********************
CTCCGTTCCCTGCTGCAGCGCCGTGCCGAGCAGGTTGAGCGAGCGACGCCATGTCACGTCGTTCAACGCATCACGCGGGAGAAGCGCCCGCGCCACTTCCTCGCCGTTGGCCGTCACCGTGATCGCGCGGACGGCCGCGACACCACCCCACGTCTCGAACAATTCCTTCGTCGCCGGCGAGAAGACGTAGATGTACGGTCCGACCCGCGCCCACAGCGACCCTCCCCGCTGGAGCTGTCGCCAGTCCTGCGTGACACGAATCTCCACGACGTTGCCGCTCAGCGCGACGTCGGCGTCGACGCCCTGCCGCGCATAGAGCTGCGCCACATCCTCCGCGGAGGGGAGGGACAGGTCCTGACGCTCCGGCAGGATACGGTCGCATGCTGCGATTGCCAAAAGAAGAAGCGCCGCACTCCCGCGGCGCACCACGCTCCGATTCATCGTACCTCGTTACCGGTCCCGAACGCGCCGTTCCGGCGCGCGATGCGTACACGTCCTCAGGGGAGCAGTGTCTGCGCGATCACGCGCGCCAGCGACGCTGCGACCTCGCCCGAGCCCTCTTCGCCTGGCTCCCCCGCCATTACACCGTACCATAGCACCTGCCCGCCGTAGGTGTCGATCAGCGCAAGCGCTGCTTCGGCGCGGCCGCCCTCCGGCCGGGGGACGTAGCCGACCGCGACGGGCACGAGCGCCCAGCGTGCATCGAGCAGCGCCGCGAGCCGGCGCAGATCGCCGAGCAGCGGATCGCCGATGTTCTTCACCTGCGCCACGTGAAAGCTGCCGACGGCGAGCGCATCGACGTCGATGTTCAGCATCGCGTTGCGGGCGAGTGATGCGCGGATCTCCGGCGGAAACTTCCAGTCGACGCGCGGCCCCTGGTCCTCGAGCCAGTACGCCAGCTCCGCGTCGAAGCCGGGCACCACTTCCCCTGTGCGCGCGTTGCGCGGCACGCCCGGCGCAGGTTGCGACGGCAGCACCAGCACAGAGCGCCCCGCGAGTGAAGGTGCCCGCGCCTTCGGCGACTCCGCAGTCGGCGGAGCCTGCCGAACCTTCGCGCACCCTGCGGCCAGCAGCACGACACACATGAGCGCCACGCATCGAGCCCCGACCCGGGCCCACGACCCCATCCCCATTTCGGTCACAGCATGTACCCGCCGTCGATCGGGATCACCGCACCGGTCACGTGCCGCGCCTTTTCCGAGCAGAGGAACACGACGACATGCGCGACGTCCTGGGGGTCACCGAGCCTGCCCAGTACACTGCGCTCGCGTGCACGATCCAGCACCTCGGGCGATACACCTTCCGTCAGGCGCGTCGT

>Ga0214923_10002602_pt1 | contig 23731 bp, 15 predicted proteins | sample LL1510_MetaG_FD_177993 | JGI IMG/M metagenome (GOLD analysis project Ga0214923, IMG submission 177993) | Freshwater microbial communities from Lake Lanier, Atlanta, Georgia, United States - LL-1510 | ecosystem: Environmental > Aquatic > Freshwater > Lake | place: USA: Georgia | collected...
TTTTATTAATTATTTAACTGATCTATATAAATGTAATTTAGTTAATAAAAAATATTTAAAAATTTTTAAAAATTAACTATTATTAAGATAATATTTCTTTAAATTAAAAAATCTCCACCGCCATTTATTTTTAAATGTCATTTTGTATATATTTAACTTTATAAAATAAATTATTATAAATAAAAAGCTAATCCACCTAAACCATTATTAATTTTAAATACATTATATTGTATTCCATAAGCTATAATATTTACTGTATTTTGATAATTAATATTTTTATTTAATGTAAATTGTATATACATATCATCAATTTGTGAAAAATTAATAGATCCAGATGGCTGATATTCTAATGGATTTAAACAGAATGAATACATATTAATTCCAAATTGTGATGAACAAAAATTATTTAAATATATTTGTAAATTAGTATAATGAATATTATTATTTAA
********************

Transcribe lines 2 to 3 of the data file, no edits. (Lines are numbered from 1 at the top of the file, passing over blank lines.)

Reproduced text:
>Ga0214923_10002602_pt1 | contig 23731 bp, 15 predicted proteins | sample LL1510_MetaG_FD_177993 | JGI IMG/M metagenome (GOLD analysis project Ga0214923, IMG submission 177993) | Freshwater microbial communities from Lake Lanier, Atlanta, Georgia, United States - LL-1510 | ecosystem: Environmental > Aquatic > Freshwater > Lake | place: USA: Georgia | collected...
TTTTATTAATTATTTAACTGATCTATATAAATGTAATTTAGTTAATAAAAAATATTTAAAAATTTTTAAAAATTAACTATTATTAAGATAATATTTCTTTAAATTAAAAAATCTCCACCGCCATTTATTTTTAAATGTCATTTTGTATATATTTAACTTTATAAAATAAATTATTATAAATAAAAAGCTAATCCACCTAAACCATTATTAATTTTAAATACATTATATTGTATTCCATAAGCTATAATATTTACTGTATTTTGATAATTAATATTTTTATTTAATGTAAATTGTATATACATATCATCAATTTGTGAAAAATTAATAGATCCAGATGGCTGATATTCTAATGGATTTAAACAGAATGAATACATATTAATTCCAAATTGTGATGAACAAAAATTATTTAAATATATTTGTAAATTAGTATAATGAATATTATTATTTAA